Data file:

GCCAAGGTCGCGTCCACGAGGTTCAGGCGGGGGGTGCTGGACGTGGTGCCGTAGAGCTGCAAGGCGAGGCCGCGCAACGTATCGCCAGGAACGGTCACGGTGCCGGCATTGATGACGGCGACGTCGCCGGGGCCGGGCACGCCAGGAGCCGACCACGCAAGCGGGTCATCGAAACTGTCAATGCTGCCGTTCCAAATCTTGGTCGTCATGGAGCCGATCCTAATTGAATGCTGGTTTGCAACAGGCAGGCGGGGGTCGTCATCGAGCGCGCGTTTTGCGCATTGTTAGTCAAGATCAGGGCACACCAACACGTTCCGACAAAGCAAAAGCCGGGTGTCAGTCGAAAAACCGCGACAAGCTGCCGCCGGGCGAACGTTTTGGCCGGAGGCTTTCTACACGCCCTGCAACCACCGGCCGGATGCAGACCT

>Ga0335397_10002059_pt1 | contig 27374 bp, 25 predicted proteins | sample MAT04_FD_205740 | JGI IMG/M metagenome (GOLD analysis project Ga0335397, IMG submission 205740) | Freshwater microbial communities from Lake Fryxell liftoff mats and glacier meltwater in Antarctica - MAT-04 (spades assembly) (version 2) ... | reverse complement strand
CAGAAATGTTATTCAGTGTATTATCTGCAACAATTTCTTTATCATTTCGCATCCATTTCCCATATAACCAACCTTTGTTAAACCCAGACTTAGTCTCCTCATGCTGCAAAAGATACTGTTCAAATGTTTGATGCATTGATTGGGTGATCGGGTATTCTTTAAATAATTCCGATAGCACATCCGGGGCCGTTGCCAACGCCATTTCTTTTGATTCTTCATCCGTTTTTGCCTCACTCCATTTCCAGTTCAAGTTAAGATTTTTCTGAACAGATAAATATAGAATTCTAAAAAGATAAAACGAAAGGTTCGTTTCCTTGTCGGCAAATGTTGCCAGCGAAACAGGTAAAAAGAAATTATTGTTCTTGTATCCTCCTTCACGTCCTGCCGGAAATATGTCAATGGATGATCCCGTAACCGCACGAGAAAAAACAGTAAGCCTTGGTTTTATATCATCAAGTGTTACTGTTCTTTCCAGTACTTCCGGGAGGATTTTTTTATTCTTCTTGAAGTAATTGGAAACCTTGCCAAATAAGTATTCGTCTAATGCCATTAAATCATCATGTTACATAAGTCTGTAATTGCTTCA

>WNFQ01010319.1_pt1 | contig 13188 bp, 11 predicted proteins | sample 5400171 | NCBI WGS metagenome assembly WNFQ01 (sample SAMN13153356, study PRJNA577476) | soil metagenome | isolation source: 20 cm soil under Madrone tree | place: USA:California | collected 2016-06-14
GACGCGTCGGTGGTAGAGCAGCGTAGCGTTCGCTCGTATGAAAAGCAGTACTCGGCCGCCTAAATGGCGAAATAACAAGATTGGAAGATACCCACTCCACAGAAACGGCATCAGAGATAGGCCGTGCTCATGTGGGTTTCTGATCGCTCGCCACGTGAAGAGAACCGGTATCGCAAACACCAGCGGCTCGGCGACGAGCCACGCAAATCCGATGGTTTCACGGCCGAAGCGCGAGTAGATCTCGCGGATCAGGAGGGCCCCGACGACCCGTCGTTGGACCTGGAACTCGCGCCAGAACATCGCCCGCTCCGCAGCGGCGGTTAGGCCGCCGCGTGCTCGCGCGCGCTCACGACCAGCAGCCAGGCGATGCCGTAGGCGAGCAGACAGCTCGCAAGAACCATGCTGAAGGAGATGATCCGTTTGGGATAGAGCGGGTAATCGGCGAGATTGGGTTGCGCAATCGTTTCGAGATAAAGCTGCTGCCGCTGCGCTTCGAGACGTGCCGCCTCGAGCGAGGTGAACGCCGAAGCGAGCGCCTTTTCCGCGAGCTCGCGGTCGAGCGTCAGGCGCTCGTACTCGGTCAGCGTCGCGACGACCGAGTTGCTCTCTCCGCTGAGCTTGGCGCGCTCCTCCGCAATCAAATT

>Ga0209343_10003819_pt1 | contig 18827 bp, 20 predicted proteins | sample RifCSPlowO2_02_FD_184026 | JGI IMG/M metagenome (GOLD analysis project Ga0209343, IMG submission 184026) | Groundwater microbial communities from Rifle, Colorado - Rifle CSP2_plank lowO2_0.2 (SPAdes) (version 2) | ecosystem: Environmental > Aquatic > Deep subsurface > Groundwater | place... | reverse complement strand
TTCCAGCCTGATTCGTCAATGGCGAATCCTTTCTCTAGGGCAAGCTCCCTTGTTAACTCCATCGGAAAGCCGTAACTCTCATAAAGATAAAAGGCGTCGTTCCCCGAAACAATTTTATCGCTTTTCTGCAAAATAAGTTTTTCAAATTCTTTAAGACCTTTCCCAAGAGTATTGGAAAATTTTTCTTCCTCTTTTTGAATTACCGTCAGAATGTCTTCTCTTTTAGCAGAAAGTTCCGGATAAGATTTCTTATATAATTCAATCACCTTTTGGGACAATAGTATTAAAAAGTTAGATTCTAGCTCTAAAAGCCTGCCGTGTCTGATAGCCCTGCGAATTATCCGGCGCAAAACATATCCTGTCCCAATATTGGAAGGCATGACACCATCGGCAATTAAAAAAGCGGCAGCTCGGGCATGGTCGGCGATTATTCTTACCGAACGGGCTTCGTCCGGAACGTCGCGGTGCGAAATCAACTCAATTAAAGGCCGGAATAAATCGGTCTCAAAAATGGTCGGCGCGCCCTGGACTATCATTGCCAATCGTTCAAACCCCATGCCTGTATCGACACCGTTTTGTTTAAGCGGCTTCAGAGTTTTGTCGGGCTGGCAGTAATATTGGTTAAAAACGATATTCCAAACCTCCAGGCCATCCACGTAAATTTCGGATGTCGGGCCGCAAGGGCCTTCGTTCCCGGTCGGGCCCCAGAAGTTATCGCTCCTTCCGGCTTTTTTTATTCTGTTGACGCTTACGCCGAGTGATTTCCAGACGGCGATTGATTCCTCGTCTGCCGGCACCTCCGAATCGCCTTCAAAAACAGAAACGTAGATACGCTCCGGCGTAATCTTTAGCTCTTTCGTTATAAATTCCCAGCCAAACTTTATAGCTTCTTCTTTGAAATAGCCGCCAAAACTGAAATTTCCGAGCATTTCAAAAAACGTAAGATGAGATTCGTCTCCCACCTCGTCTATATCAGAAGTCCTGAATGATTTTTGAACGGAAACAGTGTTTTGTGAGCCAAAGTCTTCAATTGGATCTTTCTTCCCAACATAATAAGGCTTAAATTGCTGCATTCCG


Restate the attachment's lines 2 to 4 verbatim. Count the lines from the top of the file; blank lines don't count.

>Ga0335397_10002059_pt1 | contig 27374 bp, 25 predicted proteins | sample MAT04_FD_205740 | JGI IMG/M metagenome (GOLD analysis project Ga0335397, IMG submission 205740) | Freshwater microbial communities from Lake Fryxell liftoff mats and glacier meltwater in Antarctica - MAT-04 (spades assembly) (version 2) ... | reverse complement strand
CAGAAATGTTATTCAGTGTATTATCTGCAACAATTTCTTTATCATTTCGCATCCATTTCCCATATAACCAACCTTTGTTAAACCCAGACTTAGTCTCCTCATGCTGCAAAAGATACTGTTCAAATGTTTGATGCATTGATTGGGTGATCGGGTATTCTTTAAATAATTCCGATAGCACATCCGGGGCCGTTGCCAACGCCATTTCTTTTGATTCTTCATCCGTTTTTGCCTCACTCCATTTCCAGTTCAAGTTAAGATTTTTCTGAACAGATAAATATAGAATTCTAAAAAGATAAAACGAAAGGTTCGTTTCCTTGTCGGCAAATGTTGCCAGCGAAACAGGTAAAAAGAAATTATTGTTCTTGTATCCTCCTTCACGTCCTGCCGGAAATATGTCAATGGATGATCCCGTAACCGCACGAGAAAAAACAGTAAGCCTTGGTTTTATATCATCAAGTGTTACTGTTCTTTCCAGTACTTCCGGGAGGATTTTTTTATTCTTCTTGAAGTAATTGGAAACCTTGCCAAATAAGTATTCGTCTAATGCCATTAAATCATCATGTTACATAAGTCTGTAATTGCTTCA

>WNFQ01010319.1_pt1 | contig 13188 bp, 11 predicted proteins | sample 5400171 | NCBI WGS metagenome assembly WNFQ01 (sample SAMN13153356, study PRJNA577476) | soil metagenome | isolation source: 20 cm soil under Madrone tree | place: USA:California | collected 2016-06-14